ARBOLES, Colo. – Putting together the pieces of the past isn’t easy for archaeologists. In the area around Navajo State Park, the ancient residents often moved from place to place, living in temporary shelters. At the nearby Chimney Rock Archaeological Area, they built a pueblo complex with twin sacred rock pinnacles. Archaeologists can learn a lot from just a few pieces of a broken pot, the ash stain from a cook fire, or grinding tools that might tell something about those ancient inhabitants, such as diet, which seasons they camped and even trade patterns. Even the smallest clues can open a window into their ancient lifestyle.

Dr. Wendy Sutton, District Archaeologist for the U.S. Forest Service, San Juan National Forest, Pagosa Springs, will speak at 6 p.m. on Saturday, June 30 at the Navajo State Park Visitors Center Conference Room. Dr. Sutton’s focus will be on the Upper San Juan Basin Prehistory along the Highway 151 Corridor that bisects Navajo Lake.

People have lived in the Upper San Juan Basin for over 10,000 years. During the basketmaker period, people in the Southwest became increasingly reliant on agriculture and the surrounding valley was dotted with corn fields and pit houses. By the Pueblo I Period – AD 750-900 – larger settlements would develop and then disappear. Major settlement concentrations developed near Navajo Lake and around Chimney Rock Archaeological Area. What do these settlements contribute to our understanding of the prehistory of the Southwest? How are they unique? These are the questions Sutton will discuss.

Sutton has worked in archaeology for over 25 years, working in multiple regions within North America and in the Middle East. Throughout her career she has worked in contract archaeology, as a federal archaeologist for the Bureau of Land Management and Forest Service, has designed and taught programs in archaeology education in public school systems, and has taught at multiple colleges and universities. She is currently employed as the Pagosa District Archaeologist on the San Juan National Forest. As part of this job, she works closely with the Chimney Rock Interpretive Association, an opportunity to help close the gap between research and the public that support that research. Chimney Rock Archaeological Area is currently in the process of becoming Colorado’s newest National Monument under Sen. Michael Benn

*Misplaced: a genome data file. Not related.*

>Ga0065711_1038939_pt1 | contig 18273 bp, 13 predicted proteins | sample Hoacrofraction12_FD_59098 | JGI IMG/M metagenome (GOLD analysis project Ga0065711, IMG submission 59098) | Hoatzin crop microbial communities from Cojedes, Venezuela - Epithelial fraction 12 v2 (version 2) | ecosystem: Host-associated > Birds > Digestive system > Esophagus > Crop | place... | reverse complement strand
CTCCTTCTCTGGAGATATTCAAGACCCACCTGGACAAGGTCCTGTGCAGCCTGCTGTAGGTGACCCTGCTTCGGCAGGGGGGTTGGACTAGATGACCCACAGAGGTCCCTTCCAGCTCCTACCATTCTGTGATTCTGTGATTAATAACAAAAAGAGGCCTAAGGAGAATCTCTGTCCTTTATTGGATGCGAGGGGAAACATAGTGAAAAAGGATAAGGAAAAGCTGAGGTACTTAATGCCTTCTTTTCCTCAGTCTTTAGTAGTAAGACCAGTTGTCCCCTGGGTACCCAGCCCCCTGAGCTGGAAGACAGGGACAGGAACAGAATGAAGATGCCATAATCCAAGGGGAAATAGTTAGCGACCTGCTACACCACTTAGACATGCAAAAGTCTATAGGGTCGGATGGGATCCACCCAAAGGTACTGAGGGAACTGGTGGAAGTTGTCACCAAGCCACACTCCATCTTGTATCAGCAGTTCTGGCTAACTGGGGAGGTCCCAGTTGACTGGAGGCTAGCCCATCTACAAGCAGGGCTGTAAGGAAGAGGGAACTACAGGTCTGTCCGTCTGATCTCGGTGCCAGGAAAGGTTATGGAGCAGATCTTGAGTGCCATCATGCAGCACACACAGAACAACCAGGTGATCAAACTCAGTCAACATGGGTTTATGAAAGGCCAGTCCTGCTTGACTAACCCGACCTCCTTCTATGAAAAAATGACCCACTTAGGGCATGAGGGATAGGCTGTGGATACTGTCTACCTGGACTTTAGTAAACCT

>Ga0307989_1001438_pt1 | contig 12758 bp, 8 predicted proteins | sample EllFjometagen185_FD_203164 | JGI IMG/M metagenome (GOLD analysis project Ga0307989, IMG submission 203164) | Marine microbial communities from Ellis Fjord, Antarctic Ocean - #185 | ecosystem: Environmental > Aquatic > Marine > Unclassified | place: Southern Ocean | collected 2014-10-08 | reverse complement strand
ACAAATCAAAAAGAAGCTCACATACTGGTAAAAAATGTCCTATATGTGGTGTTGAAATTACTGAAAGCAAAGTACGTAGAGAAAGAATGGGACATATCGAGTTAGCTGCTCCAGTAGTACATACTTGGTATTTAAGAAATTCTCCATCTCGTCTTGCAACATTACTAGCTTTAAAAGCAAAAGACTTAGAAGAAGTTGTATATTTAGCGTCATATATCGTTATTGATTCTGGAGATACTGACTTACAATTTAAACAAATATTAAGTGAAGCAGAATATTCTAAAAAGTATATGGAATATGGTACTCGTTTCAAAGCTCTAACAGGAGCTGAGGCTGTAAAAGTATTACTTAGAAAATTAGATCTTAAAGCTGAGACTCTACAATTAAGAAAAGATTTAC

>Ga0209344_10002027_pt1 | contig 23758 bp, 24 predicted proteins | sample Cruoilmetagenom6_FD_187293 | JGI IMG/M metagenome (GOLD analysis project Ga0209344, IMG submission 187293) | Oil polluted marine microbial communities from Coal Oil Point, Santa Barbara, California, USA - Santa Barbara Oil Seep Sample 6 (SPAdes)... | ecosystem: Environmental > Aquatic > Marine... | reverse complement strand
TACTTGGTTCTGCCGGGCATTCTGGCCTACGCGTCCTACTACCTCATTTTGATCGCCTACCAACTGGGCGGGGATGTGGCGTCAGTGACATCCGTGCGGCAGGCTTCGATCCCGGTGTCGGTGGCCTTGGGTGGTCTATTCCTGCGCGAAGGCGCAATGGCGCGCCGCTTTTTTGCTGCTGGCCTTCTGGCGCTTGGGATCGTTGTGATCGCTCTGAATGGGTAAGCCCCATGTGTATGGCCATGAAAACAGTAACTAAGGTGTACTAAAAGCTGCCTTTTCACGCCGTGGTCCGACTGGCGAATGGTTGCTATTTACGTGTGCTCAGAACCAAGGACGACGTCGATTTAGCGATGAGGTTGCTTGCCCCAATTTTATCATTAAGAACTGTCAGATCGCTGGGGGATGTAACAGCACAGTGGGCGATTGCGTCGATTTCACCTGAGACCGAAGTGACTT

Sutton received her bachelor’s degrees in Anthropology and Mesopotamian Art & Archaeology from the University of California, Berkeley, and holds an M.A. and Ph.D. in Anthropology from Columbia University. Past honors include being a Mellon Scholar and a Visiting Scholar at the George Frison Archaeological Institute (University of Wyoming).

Anyone interested in archaeology and the prehistory of the area is welcome to attend the evening presentation. All events in the park are free with a Colorado State Parks pass – either a $7 day pass or an annual pass. Call 970-883-2208 for more information or log on to the park’s webpage at

Colorado Parks and Wildlife was created by the merger of Colorado State Parks and the Colorado Division of Wildlife, two nationally recognized leaders in conservation, outdoor recreation and wildlife management. Colorado Parks and Wildlife manages 42 state parks, all of Colorado’s wildlife, more than 300 state wildlife areas and a host of recreational programs. To learn more about Colorado’s state parks, please see: To learn more about Colorado’s wildlife programs, please see:

Source: Colorado State Parks